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Though Boston was largely spared by Hurricane Sandy, a new study says if the storm had hit at high tide, 6 percent of the city would have been flooded.
One of the most vulnerable flood areas in the city is along the Muddy River in the Fenway. After nearly two decades of planning and negotiations, city, state and federal agencies are now beginning a project aimed at protecting the city from flooding by restoring the Muddy River to its original state.
You might be familiar with the jug handle, that traffic loop near Landmark Center in the Fenway. In the 1950s, you could look out the window of the Sears building and see the Muddy River flowing by with paths on either side. The river extended through the Fens, wrapped through Charlesgate and emptied into the Charles River. It was designed by Fredrick Law Olmsted in the late 1880s.
According to Fran Gershwin, chair of the Muddy River Restoration Project Maintenance and Management Oversight Committee, before the Charles River Dam was built, the river flowed through the entire area.
"The change occurred in the 1950s when Sears Roebuck said, 'We need more parking and unless you give us parking, Mr. Mayor, we are going to move,' " Gershwin explained. "As a result, what happened is that what was a beautiful landscape got converted to a parking lot."
The river was pushed underground through drains that weren't big enough to handle heavy rains. And that’s when the trouble began, says former Massachusetts Gov. Michael Dukakis, who grew up in Brookline, a town which was first known as the Muddy River Hamlet.
Dukakis says in 1983 it was obvious to him the river needed to be dredged, expanded and have invasive plants removed. With his staff, he drew up a plan for the restoration but he didn’t get the chance to implement it.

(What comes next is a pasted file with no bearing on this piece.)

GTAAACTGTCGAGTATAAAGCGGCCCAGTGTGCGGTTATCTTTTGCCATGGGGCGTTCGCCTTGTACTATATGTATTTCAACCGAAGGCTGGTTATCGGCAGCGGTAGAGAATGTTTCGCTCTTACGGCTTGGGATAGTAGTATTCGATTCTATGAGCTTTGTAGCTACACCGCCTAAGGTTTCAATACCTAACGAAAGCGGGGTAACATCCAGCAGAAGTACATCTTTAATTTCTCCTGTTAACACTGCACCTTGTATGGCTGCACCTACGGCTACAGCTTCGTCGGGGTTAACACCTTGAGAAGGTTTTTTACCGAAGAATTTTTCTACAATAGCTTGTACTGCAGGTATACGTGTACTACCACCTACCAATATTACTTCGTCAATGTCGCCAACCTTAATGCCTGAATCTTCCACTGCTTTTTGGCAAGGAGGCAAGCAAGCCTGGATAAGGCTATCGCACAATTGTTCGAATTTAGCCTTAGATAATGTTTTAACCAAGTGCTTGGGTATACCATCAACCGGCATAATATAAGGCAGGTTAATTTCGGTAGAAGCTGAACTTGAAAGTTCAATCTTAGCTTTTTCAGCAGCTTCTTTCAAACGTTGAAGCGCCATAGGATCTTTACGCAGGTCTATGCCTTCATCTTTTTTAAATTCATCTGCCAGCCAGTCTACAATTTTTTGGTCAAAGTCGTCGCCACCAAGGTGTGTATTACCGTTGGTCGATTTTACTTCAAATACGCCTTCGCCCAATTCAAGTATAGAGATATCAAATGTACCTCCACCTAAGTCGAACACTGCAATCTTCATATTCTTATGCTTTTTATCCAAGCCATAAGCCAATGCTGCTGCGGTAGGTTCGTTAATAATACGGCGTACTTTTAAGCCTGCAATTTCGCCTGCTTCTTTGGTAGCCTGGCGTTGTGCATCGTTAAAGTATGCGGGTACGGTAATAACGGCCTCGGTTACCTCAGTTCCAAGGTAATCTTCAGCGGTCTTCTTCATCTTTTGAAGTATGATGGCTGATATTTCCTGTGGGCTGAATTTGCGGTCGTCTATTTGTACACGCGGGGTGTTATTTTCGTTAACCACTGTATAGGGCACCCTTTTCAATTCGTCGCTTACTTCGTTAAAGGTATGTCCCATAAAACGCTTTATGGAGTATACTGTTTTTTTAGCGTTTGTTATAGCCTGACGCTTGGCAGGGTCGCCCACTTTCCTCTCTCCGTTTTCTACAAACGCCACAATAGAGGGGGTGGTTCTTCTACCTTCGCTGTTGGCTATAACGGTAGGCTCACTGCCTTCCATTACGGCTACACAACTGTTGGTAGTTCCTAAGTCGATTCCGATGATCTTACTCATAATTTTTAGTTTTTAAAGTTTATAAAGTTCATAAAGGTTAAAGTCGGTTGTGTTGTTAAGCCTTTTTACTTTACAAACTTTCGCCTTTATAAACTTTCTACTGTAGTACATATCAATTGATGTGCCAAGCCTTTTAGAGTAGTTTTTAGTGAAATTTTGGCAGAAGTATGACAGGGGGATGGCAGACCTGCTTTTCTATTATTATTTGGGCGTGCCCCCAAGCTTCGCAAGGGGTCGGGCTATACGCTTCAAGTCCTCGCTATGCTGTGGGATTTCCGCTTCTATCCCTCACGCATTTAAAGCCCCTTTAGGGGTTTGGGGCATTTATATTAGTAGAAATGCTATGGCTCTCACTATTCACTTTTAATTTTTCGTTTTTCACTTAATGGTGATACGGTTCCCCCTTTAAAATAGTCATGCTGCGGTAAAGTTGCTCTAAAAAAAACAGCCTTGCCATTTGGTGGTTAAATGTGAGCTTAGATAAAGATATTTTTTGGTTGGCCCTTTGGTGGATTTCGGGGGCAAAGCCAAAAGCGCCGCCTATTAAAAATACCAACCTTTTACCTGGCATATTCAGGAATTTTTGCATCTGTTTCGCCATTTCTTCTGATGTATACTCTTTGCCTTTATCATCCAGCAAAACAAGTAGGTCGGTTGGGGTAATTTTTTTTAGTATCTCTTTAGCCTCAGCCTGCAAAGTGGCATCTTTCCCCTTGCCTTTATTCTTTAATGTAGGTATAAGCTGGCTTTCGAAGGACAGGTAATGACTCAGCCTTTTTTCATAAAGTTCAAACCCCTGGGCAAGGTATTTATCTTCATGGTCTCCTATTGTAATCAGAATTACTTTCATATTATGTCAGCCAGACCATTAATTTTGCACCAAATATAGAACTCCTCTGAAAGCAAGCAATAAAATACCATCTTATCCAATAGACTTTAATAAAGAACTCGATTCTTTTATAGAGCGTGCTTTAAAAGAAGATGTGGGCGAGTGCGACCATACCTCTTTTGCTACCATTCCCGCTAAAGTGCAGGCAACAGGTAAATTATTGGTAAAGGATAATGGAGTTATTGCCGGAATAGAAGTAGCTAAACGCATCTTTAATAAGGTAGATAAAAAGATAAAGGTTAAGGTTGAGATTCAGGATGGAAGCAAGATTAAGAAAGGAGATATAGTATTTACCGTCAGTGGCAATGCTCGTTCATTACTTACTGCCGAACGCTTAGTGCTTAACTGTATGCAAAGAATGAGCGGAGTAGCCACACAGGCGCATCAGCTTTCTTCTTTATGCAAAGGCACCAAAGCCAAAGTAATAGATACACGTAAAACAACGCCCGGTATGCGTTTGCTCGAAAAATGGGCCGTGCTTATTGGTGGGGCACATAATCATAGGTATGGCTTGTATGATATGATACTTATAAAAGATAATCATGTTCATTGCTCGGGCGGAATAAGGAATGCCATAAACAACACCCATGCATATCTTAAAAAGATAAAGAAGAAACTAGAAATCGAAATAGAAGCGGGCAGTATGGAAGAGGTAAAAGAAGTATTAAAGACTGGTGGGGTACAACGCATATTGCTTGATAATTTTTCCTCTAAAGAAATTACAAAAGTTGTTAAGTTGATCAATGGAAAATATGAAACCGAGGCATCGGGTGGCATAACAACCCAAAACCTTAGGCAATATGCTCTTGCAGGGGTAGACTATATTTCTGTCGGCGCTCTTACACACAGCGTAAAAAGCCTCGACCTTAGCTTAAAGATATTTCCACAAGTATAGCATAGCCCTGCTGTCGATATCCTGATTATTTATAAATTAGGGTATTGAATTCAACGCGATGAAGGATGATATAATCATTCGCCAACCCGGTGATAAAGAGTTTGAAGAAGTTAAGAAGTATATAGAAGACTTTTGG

"Before I left office I left a plan on [former Gov. William] Weld’s desk to do precisely that," Dukakis said. "That was in 1991. He didn’t do a darn thing about it, so much so that the choking of the river led directly to this terrible flooding which took place, I can’t remember, 1995 or 1996, flooded the Green Line subway, knocked it out of action for months. It was just horrible."
The flooding caused nearly $60 million in damage. But it’s still taken 17 years to get restoration efforts underway.
The project had to navigate the interests of the federal and state governments, the city of Boston and the town of Brookline. The river is part of the national and state registries of historic places. The list of permits and documents issued is three pages long. Gershwin says the project really started moving when the federal government agreed to pick up a majority of the $92 million price tag.
"The immediate driving factor and the reason that we have the federal funding — 65 percent of the construction funding is being paid by every American citizen instead of just the citizens of Massachusetts, Brookline or Boston — and that is the storm damage reduction, which is one of the major goals of the project," Gershwin said.
Rising sea levels don’t affect the Muddy River because it’s behind the Charles River Dam. But more severe storms do pose a flooding threat. For this reason, Congress approved the money and assigned the U.S. Army Corps of Engineers to run the project.
"It’s something that has a lot of benefits, flood risk management is kind of the hook the corps is getting involved in and what brings us into the project," said Mike Keegan, the project manager. "But it has a environmental restoration benefit. It also restores Olmsted’s waterway which was somewhat lost in some sections. This would bring it back to the way Olmsted had it when he finished the project in the late 1800s."
In phase one, the corps will remove 200 trees in preparation for dredging the river and realigning traffic. This upsets some people who believe the restoration will hurt the river habitat more than it will help.
Hilary Johansen is one of the founders of the Save the Muddy River Collegiate Alliance. She says the corps is cutting down valuable trees.
"There are a few trees that are very, very large and very, very old oak trees, and it just seems to me that at least those should be allowed to stay," Johansen said.
The corps says it’s looking at what fits best with the landscape and they are replanting as many trees as they can. The long delays in the Muddy River restoration are a cautionary tale as cities such as Boston consider large-scale changes to prepare for global warming.
This program aired on February 7, 2013.
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